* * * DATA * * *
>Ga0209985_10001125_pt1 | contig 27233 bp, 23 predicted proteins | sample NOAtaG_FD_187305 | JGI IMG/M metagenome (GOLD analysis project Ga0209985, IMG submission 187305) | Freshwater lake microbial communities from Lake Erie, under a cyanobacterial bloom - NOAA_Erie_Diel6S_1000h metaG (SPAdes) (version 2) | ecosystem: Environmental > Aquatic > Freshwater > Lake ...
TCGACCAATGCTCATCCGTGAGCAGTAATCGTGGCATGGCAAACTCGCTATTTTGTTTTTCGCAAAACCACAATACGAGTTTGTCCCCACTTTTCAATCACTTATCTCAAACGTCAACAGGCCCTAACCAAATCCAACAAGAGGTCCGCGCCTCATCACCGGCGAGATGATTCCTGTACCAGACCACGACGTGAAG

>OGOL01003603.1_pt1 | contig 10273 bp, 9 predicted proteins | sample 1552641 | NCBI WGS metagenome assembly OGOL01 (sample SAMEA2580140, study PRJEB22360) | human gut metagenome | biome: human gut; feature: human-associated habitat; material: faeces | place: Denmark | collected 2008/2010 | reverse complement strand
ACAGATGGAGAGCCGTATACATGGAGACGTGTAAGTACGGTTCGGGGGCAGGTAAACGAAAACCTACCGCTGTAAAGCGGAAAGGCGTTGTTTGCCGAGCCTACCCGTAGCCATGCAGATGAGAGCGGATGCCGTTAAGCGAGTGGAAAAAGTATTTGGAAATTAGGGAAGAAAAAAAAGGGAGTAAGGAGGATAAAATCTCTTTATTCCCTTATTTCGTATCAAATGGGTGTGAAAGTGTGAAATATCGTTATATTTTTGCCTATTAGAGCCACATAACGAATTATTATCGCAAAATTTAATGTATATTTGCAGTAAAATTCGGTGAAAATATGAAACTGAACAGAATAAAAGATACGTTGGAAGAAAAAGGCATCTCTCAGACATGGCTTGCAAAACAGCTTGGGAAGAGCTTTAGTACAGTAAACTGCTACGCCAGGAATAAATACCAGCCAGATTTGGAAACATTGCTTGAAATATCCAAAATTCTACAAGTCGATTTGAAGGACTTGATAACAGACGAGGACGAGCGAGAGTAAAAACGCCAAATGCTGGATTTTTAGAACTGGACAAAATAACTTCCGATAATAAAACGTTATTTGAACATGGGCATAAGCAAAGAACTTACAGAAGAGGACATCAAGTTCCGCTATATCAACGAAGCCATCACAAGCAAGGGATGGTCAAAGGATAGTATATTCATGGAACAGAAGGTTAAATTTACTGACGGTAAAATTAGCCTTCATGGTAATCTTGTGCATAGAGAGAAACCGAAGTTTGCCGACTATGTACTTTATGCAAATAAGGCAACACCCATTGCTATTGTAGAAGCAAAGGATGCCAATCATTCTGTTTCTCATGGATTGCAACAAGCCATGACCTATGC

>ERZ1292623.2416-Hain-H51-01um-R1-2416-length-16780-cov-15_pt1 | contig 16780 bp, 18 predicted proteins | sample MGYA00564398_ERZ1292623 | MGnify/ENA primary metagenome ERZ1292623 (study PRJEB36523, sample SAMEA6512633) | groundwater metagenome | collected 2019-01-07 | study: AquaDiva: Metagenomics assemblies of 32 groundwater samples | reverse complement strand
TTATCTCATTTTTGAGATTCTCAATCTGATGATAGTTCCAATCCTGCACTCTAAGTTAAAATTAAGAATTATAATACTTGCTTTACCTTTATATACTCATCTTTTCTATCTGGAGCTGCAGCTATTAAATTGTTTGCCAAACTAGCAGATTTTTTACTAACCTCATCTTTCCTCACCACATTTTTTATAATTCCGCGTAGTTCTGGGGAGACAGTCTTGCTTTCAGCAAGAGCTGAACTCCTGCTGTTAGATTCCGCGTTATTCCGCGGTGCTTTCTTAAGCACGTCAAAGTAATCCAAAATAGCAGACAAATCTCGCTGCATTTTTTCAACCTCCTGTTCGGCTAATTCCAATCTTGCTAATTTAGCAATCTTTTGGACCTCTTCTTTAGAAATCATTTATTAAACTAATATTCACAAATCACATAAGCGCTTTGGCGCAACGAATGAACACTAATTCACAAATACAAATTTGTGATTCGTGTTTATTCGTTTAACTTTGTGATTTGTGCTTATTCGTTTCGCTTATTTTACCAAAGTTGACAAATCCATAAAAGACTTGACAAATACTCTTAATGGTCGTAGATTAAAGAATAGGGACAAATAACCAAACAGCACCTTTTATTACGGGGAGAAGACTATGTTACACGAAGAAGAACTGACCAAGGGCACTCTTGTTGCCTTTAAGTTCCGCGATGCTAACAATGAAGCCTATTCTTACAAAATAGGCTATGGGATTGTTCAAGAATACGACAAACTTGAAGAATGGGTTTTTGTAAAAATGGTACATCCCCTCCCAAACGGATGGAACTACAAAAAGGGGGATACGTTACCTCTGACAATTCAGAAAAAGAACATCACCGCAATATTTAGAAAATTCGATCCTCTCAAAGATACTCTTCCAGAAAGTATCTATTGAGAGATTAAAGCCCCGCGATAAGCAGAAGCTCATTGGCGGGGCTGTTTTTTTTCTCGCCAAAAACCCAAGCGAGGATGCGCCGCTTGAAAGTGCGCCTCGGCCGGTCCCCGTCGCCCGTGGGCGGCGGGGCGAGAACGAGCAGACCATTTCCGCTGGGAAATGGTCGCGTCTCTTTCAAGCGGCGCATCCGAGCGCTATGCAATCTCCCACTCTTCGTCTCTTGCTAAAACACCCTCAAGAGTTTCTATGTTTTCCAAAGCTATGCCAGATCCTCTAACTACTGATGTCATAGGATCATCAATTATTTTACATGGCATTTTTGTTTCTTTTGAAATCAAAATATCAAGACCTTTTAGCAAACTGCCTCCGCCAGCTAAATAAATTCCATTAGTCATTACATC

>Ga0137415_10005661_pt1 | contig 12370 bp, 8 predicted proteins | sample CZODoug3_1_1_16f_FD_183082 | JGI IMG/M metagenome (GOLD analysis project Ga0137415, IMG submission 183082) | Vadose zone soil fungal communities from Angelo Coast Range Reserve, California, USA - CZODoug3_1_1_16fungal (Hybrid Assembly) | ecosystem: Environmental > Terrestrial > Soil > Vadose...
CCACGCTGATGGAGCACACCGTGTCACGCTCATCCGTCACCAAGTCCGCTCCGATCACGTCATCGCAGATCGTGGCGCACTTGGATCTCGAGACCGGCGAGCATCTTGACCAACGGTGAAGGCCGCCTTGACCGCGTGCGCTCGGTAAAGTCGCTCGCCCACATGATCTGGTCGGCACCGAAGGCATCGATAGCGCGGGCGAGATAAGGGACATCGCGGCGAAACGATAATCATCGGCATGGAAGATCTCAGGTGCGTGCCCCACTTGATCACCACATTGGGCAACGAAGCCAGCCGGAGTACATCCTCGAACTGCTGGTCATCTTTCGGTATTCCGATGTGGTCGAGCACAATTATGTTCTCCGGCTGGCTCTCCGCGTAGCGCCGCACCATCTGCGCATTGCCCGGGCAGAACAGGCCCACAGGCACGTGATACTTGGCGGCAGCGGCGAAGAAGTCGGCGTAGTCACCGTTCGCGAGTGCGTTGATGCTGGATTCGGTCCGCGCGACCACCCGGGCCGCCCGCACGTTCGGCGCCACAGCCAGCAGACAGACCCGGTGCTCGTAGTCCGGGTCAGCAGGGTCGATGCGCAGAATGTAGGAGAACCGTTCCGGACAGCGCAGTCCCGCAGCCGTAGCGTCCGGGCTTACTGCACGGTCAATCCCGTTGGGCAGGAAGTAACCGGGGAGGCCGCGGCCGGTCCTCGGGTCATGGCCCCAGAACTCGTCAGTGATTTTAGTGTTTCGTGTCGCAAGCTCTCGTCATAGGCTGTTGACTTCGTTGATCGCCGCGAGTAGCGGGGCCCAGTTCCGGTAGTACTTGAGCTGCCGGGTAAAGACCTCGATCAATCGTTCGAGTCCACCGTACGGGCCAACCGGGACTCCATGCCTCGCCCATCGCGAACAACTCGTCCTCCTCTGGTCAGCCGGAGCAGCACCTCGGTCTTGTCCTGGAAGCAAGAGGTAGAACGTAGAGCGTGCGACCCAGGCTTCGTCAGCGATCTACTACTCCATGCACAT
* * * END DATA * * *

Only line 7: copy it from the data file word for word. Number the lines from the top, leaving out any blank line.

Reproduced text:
>Ga0137415_10005661_pt1 | contig 12370 bp, 8 predicted proteins | sample CZODoug3_1_1_16f_FD_183082 | JGI IMG/M metagenome (GOLD analysis project Ga0137415, IMG submission 183082) | Vadose zone soil fungal communities from Angelo Coast Range Reserve, California, USA - CZODoug3_1_1_16fungal (Hybrid Assembly) | ecosystem: Environmental > Terrestrial > Soil > Vadose...